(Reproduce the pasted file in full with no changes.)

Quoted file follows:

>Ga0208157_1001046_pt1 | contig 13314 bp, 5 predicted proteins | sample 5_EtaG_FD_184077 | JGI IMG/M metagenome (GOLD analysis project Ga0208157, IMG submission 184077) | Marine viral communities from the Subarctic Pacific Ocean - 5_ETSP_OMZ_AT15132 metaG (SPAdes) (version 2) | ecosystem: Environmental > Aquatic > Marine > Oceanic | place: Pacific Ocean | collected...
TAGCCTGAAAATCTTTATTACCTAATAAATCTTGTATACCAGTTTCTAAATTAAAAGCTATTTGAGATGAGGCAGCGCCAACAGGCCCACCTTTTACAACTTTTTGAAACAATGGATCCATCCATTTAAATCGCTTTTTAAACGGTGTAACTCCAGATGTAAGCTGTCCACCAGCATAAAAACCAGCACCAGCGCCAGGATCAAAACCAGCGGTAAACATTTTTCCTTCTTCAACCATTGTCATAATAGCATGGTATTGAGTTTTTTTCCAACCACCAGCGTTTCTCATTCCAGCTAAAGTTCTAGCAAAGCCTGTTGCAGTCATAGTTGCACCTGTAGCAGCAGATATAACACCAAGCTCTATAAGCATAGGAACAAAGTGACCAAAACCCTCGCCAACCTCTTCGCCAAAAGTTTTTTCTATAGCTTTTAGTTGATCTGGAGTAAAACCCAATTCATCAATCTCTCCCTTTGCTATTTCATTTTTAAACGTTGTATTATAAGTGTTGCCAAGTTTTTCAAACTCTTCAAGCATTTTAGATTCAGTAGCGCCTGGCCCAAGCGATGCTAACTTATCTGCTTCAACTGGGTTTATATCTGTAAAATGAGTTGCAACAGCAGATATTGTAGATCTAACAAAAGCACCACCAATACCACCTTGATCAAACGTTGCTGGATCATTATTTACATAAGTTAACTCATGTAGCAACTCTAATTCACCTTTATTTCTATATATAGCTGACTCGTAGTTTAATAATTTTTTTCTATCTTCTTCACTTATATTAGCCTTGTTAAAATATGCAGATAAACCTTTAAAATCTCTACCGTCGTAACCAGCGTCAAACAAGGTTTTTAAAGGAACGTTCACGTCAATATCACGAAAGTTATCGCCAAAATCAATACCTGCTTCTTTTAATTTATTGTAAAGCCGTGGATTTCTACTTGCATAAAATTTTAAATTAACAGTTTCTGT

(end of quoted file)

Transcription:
>Ga0208157_1001046_pt1 | contig 13314 bp, 5 predicted proteins | sample 5_EtaG_FD_184077 | JGI IMG/M metagenome (GOLD analysis project Ga0208157, IMG submission 184077) | Marine viral communities from the Subarctic Pacific Ocean - 5_ETSP_OMZ_AT15132 metaG (SPAdes) (version 2) | ecosystem: Environmental > Aquatic > Marine > Oceanic | place: Pacific Ocean | collected...
TAGCCTGAAAATCTTTATTACCTAATAAATCTTGTATACCAGTTTCTAAATTAAAAGCTATTTGAGATGAGGCAGCGCCAACAGGCCCACCTTTTACAACTTTTTGAAACAATGGATCCATCCATTTAAATCGCTTTTTAAACGGTGTAACTCCAGATGTAAGCTGTCCACCAGCATAAAAACCAGCACCAGCGCCAGGATCAAAACCAGCGGTAAACATTTTTCCTTCTTCAACCATTGTCATAATAGCATGGTATTGAGTTTTTTTCCAACCACCAGCGTTTCTCATTCCAGCTAAAGTTCTAGCAAAGCCTGTTGCAGTCATAGTTGCACCTGTAGCAGCAGATATAACACCAAGCTCTATAAGCATAGGAACAAAGTGACCAAAACCCTCGCCAACCTCTTCGCCAAAAGTTTTTTCTATAGCTTTTAGTTGATCTGGAGTAAAACCCAATTCATCAATCTCTCCCTTTGCTATTTCATTTTTAAACGTTGTATTATAAGTGTTGCCAAGTTTTTCAAACTCTTCAAGCATTTTAGATTCAGTAGCGCCTGGCCCAAGCGATGCTAACTTATCTGCTTCAACTGGGTTTATATCTGTAAAATGAGTTGCAACAGCAGATATTGTAGATCTAACAAAAGCACCACCAATACCACCTTGATCAAACGTTGCTGGATCATTATTTACATAAGTTAACTCATGTAGCAACTCTAATTCACCTTTATTTCTATATATAGCTGACTCGTAGTTTAATAATTTTTTTCTATCTTCTTCACTTATATTAGCCTTGTTAAAATATGCAGATAAACCTTTAAAATCTCTACCGTCGTAACCAGCGTCAAACAAGGTTTTTAAAGGAACGTTCACGTCAATATCACGAAAGTTATCGCCAAAATCAATACCTGCTTCTTTTAATTTATTGTAAAGCCGTGGATTTCTACTTGCATAAAATTTTAAATTAACAGTTTCTGT